4. Stopping the activity if there is immediate danger to health and safety; and 
  5. Reporting all hazards and incidents to teaching staff.

Health and Safety Team

(9) The Health and Safety Team are responsible for:

  1. Providing oversight and monitor this Procedure;
  2. Advising on hazards and risk assessments as required;
  3. Advising on risk control measures;
  4. Supporting incident response, investigation, and sharing the lessons learnt across the organisation; and
  5. Supporting periodic laboratory inspections for hazard management and continuous improvement.

Part B - General

(10) Laboratory work will vary widely, presenting differing levels of hazard and risk with consideration to the type of activity undertaken. The following groupings are indicative categories to assist aligning the level of risk assessment, personal protective equipment (PPE) requirements and supervision that is required.

Low Risk Activity

(11) Observational laboratory work or theoretical modelling that is carried out by students for the purpose of teaching and learning and is of low risk to Health and Safety. Examples include health monitoring, electronic circuitry and computer modelling. In these instances, the laboratories used are typically dry facilities.

General Laboratory Activity

(12) Practical activities that are typically associated with laboratories such as wet experimental work using chemical substances and biological materials or dry facilities where specialised equipment is used.

Heightened Risk Activity

(13) Activity which includes hazardous substances, biological models and complex equipment such as lasers that poses heightened risk due to the inherent risk or because of the combination that is being utilised. Risk assessments will identify activities which have heightened associated risk. In these instances, Physical Containment (PC) laboratories are frequently utilised as a control measure to address heightened risk.

Part C - Risk Assessment

(14) Each discipline will undertake risk assessments to identify and address the differing types of laboratory work to ensure simple activities adhere to basic requirements whilst complex undertakings are deeply considered and carefully planned for.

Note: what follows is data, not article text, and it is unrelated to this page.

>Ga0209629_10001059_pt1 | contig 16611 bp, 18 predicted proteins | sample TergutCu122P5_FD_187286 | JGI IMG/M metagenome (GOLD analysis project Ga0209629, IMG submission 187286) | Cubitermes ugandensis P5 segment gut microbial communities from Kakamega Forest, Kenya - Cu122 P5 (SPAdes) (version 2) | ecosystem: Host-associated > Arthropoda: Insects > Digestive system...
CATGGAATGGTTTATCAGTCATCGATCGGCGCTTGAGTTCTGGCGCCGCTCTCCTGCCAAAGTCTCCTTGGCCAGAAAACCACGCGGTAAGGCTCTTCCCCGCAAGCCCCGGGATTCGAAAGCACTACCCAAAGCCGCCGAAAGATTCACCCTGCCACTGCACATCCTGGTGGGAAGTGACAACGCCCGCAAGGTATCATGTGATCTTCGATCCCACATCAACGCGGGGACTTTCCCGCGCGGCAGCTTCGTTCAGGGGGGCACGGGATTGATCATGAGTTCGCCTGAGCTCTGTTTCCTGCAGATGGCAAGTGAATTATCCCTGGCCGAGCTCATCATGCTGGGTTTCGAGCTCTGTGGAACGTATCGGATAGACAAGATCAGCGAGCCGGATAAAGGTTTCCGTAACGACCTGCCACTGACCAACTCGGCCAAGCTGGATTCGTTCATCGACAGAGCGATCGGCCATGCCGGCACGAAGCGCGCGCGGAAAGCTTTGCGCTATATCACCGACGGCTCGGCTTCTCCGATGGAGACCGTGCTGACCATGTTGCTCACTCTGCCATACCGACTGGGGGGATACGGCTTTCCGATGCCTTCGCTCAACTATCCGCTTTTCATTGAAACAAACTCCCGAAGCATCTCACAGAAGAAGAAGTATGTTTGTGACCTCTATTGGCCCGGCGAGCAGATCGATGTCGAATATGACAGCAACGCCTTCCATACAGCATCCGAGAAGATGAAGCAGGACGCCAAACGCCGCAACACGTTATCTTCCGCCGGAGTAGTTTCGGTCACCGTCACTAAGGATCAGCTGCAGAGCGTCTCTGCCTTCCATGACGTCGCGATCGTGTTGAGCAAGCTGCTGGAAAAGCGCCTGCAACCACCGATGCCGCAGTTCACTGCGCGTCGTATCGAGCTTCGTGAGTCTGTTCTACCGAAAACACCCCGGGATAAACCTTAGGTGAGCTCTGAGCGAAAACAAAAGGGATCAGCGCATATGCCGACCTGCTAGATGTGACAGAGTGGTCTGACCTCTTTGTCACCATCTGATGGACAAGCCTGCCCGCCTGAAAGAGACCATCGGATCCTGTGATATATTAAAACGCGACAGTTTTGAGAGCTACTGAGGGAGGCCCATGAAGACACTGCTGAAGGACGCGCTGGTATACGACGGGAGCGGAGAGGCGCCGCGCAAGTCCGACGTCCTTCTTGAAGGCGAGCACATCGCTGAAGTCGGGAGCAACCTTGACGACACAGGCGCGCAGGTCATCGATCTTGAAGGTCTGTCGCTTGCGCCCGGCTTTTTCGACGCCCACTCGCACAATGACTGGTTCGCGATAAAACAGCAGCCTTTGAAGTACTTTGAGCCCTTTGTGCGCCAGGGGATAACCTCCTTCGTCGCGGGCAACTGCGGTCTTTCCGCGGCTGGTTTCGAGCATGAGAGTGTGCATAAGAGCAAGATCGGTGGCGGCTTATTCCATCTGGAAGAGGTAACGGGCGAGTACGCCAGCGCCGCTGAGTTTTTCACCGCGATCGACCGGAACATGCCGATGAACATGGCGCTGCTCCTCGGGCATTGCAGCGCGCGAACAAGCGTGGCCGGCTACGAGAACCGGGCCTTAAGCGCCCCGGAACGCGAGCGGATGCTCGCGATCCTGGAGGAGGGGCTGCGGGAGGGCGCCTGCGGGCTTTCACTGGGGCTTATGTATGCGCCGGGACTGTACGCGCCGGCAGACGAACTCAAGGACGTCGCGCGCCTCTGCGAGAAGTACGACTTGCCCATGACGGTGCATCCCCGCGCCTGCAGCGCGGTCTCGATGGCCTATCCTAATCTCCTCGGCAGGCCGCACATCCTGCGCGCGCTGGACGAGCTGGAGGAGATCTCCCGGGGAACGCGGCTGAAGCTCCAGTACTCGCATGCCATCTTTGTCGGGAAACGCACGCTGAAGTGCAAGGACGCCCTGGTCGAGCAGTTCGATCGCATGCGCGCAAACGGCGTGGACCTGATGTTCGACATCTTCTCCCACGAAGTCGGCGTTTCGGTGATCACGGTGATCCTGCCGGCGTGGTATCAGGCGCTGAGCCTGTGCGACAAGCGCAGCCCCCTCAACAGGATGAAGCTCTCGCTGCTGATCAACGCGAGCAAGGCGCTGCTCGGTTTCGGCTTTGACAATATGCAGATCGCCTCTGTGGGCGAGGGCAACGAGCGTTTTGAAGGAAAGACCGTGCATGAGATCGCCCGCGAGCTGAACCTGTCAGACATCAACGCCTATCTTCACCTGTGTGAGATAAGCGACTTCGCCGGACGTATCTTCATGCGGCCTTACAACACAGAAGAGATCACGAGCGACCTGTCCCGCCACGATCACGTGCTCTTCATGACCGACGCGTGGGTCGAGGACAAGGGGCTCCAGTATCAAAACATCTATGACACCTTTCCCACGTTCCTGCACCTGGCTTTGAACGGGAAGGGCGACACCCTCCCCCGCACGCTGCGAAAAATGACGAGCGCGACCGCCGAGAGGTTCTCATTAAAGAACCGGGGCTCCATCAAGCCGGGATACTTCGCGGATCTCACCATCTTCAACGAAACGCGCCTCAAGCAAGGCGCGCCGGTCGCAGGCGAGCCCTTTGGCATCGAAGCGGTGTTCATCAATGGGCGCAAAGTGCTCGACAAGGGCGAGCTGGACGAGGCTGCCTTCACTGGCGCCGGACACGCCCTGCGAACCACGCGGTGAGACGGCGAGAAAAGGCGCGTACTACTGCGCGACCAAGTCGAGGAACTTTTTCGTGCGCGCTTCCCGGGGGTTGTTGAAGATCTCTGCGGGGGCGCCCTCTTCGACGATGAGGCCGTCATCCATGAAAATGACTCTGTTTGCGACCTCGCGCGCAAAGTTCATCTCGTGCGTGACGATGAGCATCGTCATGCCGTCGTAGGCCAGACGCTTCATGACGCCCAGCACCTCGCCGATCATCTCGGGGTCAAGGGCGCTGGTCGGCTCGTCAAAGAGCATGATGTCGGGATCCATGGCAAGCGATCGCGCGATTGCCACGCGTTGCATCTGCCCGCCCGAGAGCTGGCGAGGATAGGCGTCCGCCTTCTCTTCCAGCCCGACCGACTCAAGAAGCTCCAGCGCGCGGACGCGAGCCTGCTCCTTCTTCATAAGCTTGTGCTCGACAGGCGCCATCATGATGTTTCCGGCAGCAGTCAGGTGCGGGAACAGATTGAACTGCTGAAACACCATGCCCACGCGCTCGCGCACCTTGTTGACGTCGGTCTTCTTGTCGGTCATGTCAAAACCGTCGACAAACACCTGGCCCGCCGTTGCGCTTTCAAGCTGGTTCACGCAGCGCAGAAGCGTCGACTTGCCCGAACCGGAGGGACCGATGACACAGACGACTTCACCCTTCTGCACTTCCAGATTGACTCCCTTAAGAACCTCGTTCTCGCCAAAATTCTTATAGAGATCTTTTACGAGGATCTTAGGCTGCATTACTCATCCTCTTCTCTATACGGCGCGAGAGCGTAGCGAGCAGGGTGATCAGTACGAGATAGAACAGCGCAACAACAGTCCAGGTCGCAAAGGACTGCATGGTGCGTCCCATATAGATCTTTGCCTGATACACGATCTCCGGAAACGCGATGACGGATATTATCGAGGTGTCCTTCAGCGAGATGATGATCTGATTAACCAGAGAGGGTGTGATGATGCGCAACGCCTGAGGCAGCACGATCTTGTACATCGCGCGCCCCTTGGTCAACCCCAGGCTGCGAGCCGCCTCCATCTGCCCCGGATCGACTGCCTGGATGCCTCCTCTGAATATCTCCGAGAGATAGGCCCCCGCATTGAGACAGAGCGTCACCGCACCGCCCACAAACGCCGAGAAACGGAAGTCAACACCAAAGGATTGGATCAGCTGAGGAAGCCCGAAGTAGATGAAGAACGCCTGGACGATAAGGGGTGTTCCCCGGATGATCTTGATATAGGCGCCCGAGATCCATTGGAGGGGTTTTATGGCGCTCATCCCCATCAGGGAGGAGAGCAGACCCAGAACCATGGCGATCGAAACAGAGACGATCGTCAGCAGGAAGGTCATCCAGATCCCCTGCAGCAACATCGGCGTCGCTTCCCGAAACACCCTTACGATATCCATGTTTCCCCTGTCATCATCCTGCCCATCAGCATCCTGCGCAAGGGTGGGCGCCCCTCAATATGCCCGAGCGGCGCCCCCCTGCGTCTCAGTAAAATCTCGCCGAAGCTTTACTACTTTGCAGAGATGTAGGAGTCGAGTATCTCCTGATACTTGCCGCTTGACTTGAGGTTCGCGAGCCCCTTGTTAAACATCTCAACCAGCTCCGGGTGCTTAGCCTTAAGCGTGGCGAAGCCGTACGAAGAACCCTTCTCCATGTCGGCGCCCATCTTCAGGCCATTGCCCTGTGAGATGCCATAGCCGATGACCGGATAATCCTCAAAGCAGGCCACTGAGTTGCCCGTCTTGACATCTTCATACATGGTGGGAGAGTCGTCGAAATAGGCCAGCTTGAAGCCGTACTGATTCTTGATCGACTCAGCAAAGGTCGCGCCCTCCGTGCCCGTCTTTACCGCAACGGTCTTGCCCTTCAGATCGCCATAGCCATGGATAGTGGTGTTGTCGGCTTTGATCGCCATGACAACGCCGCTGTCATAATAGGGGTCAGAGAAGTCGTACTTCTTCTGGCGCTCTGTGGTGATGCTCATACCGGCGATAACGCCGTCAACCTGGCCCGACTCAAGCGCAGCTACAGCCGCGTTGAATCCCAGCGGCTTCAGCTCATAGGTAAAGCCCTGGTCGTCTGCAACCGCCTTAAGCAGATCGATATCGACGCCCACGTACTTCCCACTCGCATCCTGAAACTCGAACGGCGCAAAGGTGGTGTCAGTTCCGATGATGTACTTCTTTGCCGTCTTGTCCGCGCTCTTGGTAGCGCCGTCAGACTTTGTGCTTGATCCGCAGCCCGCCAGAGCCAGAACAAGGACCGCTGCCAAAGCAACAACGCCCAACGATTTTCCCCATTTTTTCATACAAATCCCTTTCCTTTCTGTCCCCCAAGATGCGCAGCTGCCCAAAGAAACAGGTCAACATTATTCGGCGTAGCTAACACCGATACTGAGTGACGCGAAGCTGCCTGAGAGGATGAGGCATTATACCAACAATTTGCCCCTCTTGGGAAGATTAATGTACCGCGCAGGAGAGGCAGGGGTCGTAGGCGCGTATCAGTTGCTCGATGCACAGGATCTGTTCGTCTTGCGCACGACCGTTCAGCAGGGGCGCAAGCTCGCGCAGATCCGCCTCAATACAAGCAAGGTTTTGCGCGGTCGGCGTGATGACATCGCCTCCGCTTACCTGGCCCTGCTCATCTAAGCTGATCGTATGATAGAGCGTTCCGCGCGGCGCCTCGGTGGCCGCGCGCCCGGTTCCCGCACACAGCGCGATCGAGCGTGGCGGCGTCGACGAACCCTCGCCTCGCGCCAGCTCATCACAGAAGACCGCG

(15) The function of risk assessments is to raise awareness of the hazards and quantify the risk. This process enables a review of the controls in place relative to the risk and promotes the consideration of additional controls to improve hazard management. The residual risk rating will realistically reflect the remaining risk to ensure that the line of sight to the hazard/s is not lost nor diminished.

  1. Risk assessments for all laboratory operations will be completed and periodically reviewed.
  2. Risk assessments will be updated when new materials and/or methods are introduced and standard operating procedures modified as required.
  3. Each completed risk assessment will include supervisor sign off. Where the inherent hazard risk is high, the departmental head or discipline lead will review and sign off on the risk assessment.
  4. Risk assessment documentation will be kept and digitally archived by each discipline or area.

Part D - Safety Induction

(16) In addition to the general Health & Safety induction that all staff and students complete as part of the onboarding process, a laboratory safety induction will be completed for general laboratory work and include practical skills induction for specific equipment or techniques that will be utilised.

(17) Each discipline will manage a range of inductions to capture the differing undergraduate and postgraduate requirements and commensurate with the level of risk.

Part E - Personal Protective Equipment (PPE)